Betty Buckley is the latest Broadway diva to pick up the baton as the irrepressible matchmaker Dolly Levi in the Touring Production of Hello, Dolly! that’s been the toast of Broadway since Bette Midler’s triumphant return to the Great White Way in 2017. Buckley certainly has the Broadway bonafides, having won the Tony for her portrayal of Grizabella in Cats in 1983 and later donning the role of silent screen star Norma Desmond in Andrew Lloyd Webber’s Sunset Boulevard in 1996.
Buckley received a warm reception from a supportive and enthusiastic opening night audience at the Pantages Theater after being sidelined by a brief illness during its run at Segerstrom Hall the previous week. I was rooting for Buckley along with the rest of the audience and I’m happy to report that she did a commendable job, headlining a show which is a bit shopworn and dated, redeemed by a fetching score which has stood the test of time. Not having seen Bette Midler’s scalp-worthy Dolly or the passing of the baton to Bernadette Peters, I can’t really compare Buckley’s performance to theirs. And maybe that’s a good thing. Perhaps it’s best to judge each Dolly as a separate and distinct take on an iconic role. Though her vocals aren’t what they used to be, Buckley brings a worldly, seasoned approach to the role and manages to pull it off with aplomb. Buckley’s performance brought to mind hints of Angela Lansbury, who though she never played Dolly, likely would have nailed it. To Buckley’s credit, she wears the mantle of the iconic matchmaker well and shines during the most important parts of the show, such as her triumphant return to the Harmonia Gardens where she’s worshipped and adored by the wait staff. Buckley’s comedic timing was spot-on during the scene where she’s savoring her gourmet meal at the Harmonia Gardens, oblivious to the courtroom proceedings around her.
Beyond Buckley’s performance, the supporting cast turns in commendable work that seemed to please the audience, but for this reviewer seemed to miss the mark. Lewis J. Stadlen as Horace Vandergelder is suitably gruff, miserly and misanthropic, but his Vandergelder leans more toward caricature and cartoonish when more dimension and depth would have served the character better. Nic Rouleau as Cornelius Hackle impresses with goosebump-inducing vocals which filled the Pantages, especially on his first outing “Put On Your Sunday Clothes.” But his performance seemed a bit over-the-top and overly eager to remind us that we’re watching a bigger than life MUSICAL. Jess LeProtto turns in a winning performance as Cornelius’ sidekick/co-worker Barnaby, but his repeated “Holey Moley” refrains seemed more cloying than charming. I suppose one could argue that he’s just playing the part as scripted and fully committing to it. LeProtto’s performance evened out (and improved) over the course of the show, particularly when he had a chance to show off his rather impressive dance moves. As for Cornelius and Barnaby’s love interests, Irene Molloy and Minnie, played respectively by Analisa Leaming and Kristen Hahn, I can’t really fault their performances, but everything felt a little paint-by-the-numbers. “Ribbons Down My Back” is a lovely song and while there’s nothing wrong with Leaming’s rendition, it sounded like something you might hear at a beauty pageant. It lacked the dimension and depth of the minor notes that bring out the richness of this character. It seemed like a missed opportunity to mine the more nuanced layers of this character. Instead, it felt more like this is the part of the show where we hear a familiar favorite.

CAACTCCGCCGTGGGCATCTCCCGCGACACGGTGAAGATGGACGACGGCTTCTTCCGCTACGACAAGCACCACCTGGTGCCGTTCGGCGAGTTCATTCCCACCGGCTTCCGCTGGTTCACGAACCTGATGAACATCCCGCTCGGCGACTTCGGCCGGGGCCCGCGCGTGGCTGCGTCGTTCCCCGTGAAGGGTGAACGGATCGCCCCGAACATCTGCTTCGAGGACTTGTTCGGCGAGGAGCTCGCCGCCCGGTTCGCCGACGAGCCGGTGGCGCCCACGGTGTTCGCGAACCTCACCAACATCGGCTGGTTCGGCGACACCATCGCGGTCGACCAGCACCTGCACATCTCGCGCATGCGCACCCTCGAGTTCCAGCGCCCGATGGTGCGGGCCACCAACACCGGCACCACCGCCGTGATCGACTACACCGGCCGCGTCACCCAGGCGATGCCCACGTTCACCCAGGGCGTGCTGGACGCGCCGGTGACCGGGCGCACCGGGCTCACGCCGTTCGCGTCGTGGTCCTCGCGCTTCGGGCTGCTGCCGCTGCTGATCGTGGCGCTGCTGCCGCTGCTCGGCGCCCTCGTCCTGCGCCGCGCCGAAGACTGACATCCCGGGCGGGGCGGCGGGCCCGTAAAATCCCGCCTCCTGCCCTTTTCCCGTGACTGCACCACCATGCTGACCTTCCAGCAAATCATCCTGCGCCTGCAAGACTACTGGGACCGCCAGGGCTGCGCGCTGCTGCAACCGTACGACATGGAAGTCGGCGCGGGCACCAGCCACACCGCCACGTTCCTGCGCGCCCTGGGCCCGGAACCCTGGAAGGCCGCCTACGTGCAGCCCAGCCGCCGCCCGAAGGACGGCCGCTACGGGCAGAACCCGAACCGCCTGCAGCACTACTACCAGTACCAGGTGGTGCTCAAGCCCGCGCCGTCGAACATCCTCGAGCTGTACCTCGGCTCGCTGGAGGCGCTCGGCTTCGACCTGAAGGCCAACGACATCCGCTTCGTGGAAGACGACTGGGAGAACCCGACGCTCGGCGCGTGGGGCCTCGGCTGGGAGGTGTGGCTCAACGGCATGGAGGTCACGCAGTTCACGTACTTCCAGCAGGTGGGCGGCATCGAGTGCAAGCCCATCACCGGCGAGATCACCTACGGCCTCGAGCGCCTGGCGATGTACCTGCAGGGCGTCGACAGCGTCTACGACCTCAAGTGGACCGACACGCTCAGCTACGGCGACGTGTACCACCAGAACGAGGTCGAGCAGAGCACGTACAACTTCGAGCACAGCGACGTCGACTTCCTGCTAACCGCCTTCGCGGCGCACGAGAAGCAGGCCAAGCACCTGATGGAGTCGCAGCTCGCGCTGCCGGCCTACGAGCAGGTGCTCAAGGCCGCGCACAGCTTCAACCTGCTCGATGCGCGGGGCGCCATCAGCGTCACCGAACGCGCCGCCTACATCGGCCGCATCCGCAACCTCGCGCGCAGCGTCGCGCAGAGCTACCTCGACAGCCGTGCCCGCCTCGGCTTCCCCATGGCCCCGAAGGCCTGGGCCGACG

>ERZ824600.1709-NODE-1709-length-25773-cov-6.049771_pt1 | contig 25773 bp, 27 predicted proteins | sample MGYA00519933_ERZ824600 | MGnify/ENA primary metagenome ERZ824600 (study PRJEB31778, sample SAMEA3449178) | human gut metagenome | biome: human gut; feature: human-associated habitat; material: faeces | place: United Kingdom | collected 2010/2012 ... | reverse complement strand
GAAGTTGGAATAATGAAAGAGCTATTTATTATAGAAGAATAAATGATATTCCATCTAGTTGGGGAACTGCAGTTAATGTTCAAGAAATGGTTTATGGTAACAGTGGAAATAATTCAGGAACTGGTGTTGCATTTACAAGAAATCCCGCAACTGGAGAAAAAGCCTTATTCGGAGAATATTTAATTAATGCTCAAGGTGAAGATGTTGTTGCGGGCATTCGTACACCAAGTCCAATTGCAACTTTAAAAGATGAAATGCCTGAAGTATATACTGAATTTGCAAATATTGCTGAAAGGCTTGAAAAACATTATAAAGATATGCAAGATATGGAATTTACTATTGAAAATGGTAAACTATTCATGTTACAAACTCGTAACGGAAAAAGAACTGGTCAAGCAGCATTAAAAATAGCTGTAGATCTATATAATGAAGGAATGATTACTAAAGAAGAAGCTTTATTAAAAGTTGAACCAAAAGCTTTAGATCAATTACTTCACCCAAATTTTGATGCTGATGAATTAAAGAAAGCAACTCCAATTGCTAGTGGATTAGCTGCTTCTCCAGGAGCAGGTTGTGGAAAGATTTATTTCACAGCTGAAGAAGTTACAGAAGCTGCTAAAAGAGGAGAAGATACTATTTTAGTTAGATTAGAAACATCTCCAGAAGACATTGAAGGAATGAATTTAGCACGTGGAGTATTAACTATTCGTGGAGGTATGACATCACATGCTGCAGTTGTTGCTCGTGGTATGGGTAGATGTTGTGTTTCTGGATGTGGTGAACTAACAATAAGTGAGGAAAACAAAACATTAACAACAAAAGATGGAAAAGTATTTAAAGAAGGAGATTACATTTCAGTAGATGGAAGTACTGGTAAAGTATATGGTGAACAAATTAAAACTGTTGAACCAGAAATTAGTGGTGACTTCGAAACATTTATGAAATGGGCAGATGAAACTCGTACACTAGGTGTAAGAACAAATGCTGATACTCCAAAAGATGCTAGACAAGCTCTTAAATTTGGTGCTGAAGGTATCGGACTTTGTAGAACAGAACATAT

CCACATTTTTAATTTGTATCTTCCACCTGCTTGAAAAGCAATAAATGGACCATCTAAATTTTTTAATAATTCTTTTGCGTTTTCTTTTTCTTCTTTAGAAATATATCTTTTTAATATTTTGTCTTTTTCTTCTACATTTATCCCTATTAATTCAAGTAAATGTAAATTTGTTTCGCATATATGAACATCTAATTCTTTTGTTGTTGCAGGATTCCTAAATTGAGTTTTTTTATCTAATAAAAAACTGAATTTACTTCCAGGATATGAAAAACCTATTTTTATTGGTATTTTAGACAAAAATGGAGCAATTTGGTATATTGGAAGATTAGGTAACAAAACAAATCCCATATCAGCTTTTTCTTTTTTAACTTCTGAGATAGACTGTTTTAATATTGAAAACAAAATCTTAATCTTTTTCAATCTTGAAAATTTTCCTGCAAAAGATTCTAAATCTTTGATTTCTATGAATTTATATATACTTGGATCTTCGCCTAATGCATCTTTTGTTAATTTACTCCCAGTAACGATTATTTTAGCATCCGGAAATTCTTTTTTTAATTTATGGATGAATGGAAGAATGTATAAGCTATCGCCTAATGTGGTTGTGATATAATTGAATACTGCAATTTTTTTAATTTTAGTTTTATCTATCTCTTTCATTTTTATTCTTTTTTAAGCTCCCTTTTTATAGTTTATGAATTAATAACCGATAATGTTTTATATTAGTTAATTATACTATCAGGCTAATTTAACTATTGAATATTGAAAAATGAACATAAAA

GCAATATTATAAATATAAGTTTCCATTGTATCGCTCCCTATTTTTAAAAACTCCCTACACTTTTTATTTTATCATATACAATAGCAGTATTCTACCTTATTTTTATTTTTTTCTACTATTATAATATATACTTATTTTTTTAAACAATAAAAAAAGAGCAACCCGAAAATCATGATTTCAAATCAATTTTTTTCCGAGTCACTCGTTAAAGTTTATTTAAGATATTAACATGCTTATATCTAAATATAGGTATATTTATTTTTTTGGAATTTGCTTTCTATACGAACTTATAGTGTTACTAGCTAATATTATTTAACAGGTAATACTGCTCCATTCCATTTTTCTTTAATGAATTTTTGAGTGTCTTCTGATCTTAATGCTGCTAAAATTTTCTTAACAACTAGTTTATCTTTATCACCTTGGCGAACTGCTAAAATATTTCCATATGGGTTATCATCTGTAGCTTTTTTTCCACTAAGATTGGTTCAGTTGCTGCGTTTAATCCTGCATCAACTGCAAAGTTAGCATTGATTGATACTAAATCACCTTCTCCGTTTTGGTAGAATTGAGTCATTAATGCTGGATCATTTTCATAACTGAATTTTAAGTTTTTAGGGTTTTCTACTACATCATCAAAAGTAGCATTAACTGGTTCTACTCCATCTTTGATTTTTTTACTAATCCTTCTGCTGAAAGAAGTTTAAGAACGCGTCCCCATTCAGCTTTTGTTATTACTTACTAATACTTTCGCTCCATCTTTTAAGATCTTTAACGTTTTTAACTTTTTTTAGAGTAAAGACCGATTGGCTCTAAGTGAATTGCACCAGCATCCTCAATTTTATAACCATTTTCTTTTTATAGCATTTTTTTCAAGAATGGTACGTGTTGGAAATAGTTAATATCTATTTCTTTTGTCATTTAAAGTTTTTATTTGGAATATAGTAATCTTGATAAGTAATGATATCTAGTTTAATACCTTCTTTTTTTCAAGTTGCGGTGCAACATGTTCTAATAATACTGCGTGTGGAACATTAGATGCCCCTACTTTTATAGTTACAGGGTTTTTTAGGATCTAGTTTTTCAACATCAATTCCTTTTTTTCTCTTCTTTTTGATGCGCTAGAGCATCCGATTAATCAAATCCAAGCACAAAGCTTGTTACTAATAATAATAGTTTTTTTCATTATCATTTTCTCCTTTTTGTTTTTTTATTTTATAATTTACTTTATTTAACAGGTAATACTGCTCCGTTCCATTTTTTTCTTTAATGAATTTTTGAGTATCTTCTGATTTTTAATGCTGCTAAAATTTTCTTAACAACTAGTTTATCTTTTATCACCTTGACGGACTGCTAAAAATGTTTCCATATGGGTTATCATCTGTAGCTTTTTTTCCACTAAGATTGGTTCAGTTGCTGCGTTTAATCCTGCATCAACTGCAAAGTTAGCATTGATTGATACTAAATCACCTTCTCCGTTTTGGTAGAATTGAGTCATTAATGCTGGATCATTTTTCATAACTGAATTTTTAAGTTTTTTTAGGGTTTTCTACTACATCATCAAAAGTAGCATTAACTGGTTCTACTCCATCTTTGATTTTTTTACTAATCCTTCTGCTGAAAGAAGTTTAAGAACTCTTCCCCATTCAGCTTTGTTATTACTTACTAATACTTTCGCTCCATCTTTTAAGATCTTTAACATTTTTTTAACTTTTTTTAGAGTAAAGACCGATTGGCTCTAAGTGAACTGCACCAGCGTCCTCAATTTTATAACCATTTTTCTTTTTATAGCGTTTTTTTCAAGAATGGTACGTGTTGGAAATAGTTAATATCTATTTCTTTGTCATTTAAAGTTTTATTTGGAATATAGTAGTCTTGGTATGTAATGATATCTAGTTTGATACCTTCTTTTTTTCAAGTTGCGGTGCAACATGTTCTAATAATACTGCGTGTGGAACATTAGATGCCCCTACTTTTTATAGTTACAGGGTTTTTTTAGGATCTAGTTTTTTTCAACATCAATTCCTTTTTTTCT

The real heroes of this production are the chorus. Their energy, their collective vocal power and their energetic dancing rescued this production from a rather by-the-numbers revival. They provided the “oomph” that seemed to be lacking from the supporting cast. Their indispensable contribution was particularly evident in the lead-up to Dolly’s highly anticipated return to the Harmonia Gardens. The Waiters’ Gallop dance sequence from Hello, Dolly! is almost as iconic as the Bottle Dance from that other Broadway staple, Fiddler on the Roof. And this crew brought it. When Buckley arrives, resplendent in her shimmery red gown and feathered hat, the wait staff leave no doubt that Dolly is indeed back where she belongs. Was there much chemistry between Dolly and Horace that made their eventual union plausible?I can’t really answer with a resounding yes, but that’s one of the built-in challenges of this show which has eluded many pairings before and will likely continue to bedevil future productions for years to come.